*Department of Internal Medicine, Seoul National University College of Medicine, Seoul, Korea.
†Department of Food and Nutrition, Research Institute of Human Ecology, Seoul National University College of Human Ecology, Seoul, Korea.
‡Research Institute, BIFIDO Co., Ltd., Hongchun, Korea.
Irritable bowel syndrome (IBS) is a troublesome disease. Some strains of probiotics reportedly exert remarkable immunomodulatory effects, and so we designed a prospective double-blind randomized placebo-controlled clinical study to assess their effects in Korean adults with IBS.
IBS patients who met Rome III criteria were randomly assigned to receive composite probiotics or placebo. A total of 20 billion lyophilized bacteria were administered twice daily for 8 weeks. Primary outcome variables were symptom scores consisting of abdominal pain, flatulence, defecation discomfort, and sum of symptom scores. A visual analogue scale was used to quantify the severity. Secondary outcome variables consisted of the quality of life and bowel habits including defecation frequency and stool form.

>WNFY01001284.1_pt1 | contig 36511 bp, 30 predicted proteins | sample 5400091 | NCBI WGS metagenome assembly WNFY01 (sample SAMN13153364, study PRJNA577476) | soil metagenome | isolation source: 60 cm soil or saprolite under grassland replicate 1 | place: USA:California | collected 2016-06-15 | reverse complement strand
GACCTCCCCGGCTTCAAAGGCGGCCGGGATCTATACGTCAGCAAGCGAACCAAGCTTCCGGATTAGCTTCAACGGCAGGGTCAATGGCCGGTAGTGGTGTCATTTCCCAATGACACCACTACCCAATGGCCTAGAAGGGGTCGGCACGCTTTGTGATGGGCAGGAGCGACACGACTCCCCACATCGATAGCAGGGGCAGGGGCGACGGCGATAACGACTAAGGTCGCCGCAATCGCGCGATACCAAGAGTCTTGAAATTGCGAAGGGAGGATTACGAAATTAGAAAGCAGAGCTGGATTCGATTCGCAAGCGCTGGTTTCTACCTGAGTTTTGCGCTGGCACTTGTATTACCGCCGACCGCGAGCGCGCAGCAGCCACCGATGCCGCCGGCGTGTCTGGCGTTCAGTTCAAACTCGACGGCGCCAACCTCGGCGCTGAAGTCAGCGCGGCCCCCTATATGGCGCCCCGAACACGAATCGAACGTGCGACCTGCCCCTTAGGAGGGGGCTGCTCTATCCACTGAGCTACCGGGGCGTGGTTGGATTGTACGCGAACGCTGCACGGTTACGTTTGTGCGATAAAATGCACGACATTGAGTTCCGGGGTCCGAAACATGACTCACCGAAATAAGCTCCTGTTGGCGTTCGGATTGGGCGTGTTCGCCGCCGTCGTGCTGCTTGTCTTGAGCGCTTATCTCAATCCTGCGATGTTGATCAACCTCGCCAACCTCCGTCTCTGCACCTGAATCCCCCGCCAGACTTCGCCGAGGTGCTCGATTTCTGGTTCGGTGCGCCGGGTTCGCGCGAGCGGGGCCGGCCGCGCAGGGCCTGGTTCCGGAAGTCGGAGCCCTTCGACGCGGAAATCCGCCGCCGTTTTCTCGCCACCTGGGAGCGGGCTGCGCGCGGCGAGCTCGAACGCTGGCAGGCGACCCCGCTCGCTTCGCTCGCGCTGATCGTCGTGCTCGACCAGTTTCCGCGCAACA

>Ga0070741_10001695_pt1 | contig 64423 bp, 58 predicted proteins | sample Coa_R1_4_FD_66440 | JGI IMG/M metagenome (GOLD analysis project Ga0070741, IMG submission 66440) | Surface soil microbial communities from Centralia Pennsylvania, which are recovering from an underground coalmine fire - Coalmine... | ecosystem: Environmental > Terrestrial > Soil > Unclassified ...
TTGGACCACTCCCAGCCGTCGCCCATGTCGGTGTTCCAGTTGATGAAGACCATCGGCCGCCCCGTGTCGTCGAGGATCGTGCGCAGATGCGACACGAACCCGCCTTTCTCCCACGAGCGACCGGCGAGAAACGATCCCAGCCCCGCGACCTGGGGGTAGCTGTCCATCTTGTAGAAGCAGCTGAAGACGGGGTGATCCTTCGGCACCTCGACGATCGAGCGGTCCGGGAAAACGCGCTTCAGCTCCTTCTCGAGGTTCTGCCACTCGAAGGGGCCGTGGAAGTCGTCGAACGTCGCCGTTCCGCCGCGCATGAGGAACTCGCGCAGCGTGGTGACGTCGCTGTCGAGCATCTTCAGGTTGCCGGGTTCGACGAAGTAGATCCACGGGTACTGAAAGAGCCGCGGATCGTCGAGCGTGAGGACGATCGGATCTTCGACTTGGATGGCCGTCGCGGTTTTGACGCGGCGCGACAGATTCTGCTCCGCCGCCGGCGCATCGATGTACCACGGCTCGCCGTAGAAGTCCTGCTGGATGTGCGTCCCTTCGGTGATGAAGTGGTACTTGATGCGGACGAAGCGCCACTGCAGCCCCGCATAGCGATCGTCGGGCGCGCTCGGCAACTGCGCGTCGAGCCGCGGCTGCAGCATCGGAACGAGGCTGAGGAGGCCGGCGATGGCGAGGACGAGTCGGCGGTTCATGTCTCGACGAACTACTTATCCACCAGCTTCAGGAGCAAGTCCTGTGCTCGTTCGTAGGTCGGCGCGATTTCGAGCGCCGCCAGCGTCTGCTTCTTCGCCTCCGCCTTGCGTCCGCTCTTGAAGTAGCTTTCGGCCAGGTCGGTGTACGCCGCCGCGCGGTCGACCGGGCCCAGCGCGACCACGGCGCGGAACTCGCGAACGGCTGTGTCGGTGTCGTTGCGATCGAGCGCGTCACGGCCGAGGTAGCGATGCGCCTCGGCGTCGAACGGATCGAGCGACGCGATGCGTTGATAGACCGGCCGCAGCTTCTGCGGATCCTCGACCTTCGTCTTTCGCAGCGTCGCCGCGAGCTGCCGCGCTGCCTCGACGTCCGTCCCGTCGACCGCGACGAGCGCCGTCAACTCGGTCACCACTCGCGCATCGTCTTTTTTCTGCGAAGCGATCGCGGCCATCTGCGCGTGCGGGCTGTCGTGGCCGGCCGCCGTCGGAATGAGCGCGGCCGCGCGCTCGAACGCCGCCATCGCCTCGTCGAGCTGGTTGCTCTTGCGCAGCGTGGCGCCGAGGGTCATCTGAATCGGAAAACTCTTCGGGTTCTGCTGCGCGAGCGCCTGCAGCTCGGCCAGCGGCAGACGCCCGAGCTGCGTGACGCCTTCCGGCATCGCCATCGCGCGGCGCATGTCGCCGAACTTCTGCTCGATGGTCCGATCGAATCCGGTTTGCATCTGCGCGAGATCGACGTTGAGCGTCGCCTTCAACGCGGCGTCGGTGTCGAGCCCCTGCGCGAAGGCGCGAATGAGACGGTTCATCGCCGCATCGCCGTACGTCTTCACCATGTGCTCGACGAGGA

Thirty-six and 34 patients were randomized to the probiotics and placebo groups, respectively. Intention-to-treat analysis showed significant reductions in pain after 8 weeks of treatment: -31.9 and -17.7 in the probiotics and placebo groups, respectively (p=0.045). The reductions in abdominal pain, defecation discomfort, and sum of scores were more significant in 58 patients with a score of at least 3 on the baseline stool-form scale.
Composite probiotics containing